Unless you’ve been living under a rock this last decade, you’ve at least heard of Game of Thrones (GoT). Even if you’re not a diehard fan of HBO’s critically acclaimed TV show or George R. R. Martin’s epic novels, you’re at least marginally aware, if only cynically, of the worldwide hysteria that surrounds the lords and ladies of Westeros and their struggle for control of the realm. The Starks, the Lannisters, the Dragon Queen, the Night King, and all the rest. The show’s popularity has permeated today’s social media culture to the point that it’s hard to get away from it – even for those of us that love it.

And while the show has enjoyed immense success in the absence of the complete work by Martin, fans all over the world are angry with the way it ended. Or more specifically, the way the ending was written.

There are a number of lessons that can be taken away from the highs and lows of GoT, but first it should be noted just how big the show was and why. For the first time on a mass scale, Game of Thrones examined the fact that there are shades of gray within each character’s persona and very few situations are as simple as good vs. evil. Viewers could identify with every character in the series and the good guys didn’t always come out on top. It was unlike anything anyone had ever seen, and it was intoxicating.

A good story takes time

George R. R. Martin began writing A Song of Ice and Fire, the initial novel in the series, in the summer of 1991 and it wasn’t published in the US until 1996. During that time, Martin’s world came to life in the form of a 1400-page manuscript that would eventually be divided into 7 epic novels, two of which haven’t been completed yet.

And that is where the problems began.  The first five seasons-(ish) were based almost entirely on Martin’s source material. Every plot line meticulously crafted. Every detail of the world pondered over for years. And that was what readers and viewers became accustomed to. It’s not so much that seasons 7 and 8 were bad television. It’s more about the fact that they didn’t live up to the original author’s vision. There weren’t many “Hold the Door” moments. No “Red Wedding” moments.

They were rushed, jumping from one scene to the next without explaining how they got there. Impossibly quick time lapses became commonplace. Characters acted and made choices that seemed completely out of character, which frustrated an audience that tuned in religiously every Sunday night for a decade.

Telling someone else’s story

This was George R.R. Martin’s vision and every plot line throughout Westeros emerged from the recesses of his mind, just as it was with JK Rowling’s Wizarding World of Harry Potter and J. R. R. Tolkien’s The Hobbit and The Lord of the Rings.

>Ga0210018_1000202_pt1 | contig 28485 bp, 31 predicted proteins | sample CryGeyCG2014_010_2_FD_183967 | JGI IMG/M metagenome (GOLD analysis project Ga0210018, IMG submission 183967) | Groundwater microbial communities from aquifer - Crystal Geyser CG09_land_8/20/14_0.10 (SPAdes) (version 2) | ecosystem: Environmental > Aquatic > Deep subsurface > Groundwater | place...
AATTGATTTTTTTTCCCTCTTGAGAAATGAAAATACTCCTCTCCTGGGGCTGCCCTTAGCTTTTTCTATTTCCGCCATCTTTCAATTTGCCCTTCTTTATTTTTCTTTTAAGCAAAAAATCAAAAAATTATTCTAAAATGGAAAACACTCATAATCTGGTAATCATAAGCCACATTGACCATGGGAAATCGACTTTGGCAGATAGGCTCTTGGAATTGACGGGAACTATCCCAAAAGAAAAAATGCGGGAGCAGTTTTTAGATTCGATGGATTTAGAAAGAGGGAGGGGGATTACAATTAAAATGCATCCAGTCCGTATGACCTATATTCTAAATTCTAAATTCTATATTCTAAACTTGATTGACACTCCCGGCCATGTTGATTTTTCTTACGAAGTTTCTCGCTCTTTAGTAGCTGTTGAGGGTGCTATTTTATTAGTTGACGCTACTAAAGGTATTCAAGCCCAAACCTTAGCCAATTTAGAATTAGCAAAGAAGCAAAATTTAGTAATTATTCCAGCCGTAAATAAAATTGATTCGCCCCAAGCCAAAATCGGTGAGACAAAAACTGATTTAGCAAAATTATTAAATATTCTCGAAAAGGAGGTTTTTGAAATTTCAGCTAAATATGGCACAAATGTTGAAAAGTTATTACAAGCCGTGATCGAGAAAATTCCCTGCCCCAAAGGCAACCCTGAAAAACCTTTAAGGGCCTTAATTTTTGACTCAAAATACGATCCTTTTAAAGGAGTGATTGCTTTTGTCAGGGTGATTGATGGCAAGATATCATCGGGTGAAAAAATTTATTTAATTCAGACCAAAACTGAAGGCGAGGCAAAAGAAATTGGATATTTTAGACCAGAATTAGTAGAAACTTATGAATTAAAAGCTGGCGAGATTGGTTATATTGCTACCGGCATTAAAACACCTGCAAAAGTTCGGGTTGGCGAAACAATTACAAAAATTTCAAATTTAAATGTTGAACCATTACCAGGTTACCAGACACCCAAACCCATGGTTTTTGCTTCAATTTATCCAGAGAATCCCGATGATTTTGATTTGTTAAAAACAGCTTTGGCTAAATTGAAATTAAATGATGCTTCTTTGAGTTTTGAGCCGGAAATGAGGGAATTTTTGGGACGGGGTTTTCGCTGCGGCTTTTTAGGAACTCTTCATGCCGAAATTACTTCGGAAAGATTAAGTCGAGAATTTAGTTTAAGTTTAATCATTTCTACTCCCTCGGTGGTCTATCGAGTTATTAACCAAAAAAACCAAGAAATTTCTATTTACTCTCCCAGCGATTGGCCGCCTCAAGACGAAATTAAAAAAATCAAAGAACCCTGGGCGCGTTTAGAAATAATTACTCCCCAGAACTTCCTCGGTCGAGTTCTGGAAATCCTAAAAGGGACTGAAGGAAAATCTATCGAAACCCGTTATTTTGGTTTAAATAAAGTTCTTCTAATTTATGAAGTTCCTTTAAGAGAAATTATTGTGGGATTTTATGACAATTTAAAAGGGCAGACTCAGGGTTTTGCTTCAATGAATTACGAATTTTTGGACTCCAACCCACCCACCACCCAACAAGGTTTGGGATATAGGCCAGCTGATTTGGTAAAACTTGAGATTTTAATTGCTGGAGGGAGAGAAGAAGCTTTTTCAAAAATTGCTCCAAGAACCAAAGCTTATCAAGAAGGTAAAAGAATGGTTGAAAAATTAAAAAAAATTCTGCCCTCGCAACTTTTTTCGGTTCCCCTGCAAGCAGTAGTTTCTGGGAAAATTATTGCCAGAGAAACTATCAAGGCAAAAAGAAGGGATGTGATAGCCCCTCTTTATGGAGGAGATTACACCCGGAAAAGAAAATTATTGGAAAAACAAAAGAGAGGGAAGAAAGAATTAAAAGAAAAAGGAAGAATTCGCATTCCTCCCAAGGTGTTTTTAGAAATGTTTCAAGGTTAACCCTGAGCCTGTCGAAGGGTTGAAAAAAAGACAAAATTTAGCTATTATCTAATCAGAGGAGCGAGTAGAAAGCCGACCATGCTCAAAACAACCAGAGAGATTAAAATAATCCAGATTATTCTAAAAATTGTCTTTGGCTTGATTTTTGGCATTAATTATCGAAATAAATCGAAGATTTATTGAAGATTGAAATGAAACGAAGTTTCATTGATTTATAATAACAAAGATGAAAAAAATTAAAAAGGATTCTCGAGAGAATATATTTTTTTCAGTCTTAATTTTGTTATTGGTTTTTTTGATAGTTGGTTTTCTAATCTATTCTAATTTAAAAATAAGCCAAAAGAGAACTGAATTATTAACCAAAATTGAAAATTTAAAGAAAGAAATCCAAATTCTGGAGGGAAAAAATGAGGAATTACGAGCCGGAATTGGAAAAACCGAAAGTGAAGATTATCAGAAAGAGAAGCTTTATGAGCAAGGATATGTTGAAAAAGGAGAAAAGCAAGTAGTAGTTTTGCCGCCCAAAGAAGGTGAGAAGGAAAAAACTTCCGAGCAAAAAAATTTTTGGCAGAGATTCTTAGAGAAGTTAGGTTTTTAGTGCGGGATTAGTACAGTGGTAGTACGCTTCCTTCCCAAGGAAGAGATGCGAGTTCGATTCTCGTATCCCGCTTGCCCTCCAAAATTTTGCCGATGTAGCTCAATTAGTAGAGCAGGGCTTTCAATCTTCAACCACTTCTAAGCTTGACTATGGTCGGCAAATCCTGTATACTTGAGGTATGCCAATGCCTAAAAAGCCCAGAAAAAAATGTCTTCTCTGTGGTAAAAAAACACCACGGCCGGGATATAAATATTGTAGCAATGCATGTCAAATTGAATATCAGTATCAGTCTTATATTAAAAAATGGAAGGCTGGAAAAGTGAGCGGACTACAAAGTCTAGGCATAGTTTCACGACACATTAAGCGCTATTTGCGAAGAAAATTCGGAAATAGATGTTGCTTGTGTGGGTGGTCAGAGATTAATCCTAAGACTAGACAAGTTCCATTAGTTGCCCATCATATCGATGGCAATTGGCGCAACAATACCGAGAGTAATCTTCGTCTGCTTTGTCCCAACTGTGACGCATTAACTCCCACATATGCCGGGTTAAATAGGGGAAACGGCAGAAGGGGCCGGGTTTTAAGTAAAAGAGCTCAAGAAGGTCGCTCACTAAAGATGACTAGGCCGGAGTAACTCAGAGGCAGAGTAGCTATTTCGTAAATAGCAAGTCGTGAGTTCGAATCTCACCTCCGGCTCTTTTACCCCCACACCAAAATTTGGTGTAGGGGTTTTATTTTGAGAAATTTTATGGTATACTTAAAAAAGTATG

Unlike the worlds of Rowling and Tolkien, the creative minds that brought Game of Thrones to life on screen didn’t have the luxury of a complete work. They had to improvise, due in large part to Martin’s infuriatingly slow pace. They met with Martin and discussed his vision for the end of the series and were tasked with filling in the blanks, which is a difficult situation to find yourself.

They brought his work to life, but when tasked with duplicating his thought processes and his attention to detail (see the coffee cup in S8E5 or the water bottle in S8E6 as examples even though they had nothing to do with the story), they just weren’t on his level. Their self-imposed time restraints couldn’t have helped either as rumors abound that both HBO and Martin wanted two more seasons to complete the series.

What can we learn from it?

While Game of Thrones is one of the most loved and most criticized stories of our time, there are lessons to be learned from the show’s ending.

Plan for the Desired Outcomes
A clear vision of the ultimate goal is critical to optimize future outcomes. The only way to do that is to have all of the information and to be strategic about how to get there. Sure, circumstances will arise that cannot be planned for, but every effort must be made to work backward from the very end and strategically devise a plan that will achieve the desired outcomes.

Stick to the Source Material
Sure, the show writers would’ve preferred to do this, but the fact is they couldn’t. Unless you’re writing an epic fantasy series, you can. Subject matter experts can be found in every situation. Their knowledge combined with the experiences of people familiar with your intended audience provide the road map for how to tell your story. Lean on them. And when it gets tough, go back to them to for assistance.

Know your Audience
Unfortunately, the final season of GoT made viewers feel as if the show runners didn’t care about the audience. The lack of unbelievable moments and dramatic plot twists were in direct contrast to what viewers had come to love – unpredictability. Deviating from that proven model is the prime criticism with the final seasons.  It’s imperative that you know your audience.  You don’t have to pander to them, but you can’t ignore them either. Writers begin stories, readers finish them.

“Chaos is a ladder”

It’s one of the most famous quotes from the show and while its implications are unfortunate, the idea has its merits. We don’t really learn anything from winning.  Losing (or chaos) causes us to adapt, to change, to learn and get better at what we’re doing. When the world around us devolves into chaos, those that adapt can improve their standing.

For a time, the show captured the collective conscience of the world. In the end, it let us down. We should learn from the show’s mistakes to improve our outcomes and how we write our stories.  You can bet George R. R. Martin will use the chaos created by the show’s disappointing ending to continue his meteoric climb as he completes the final books in the series.

And the world will be waiting.

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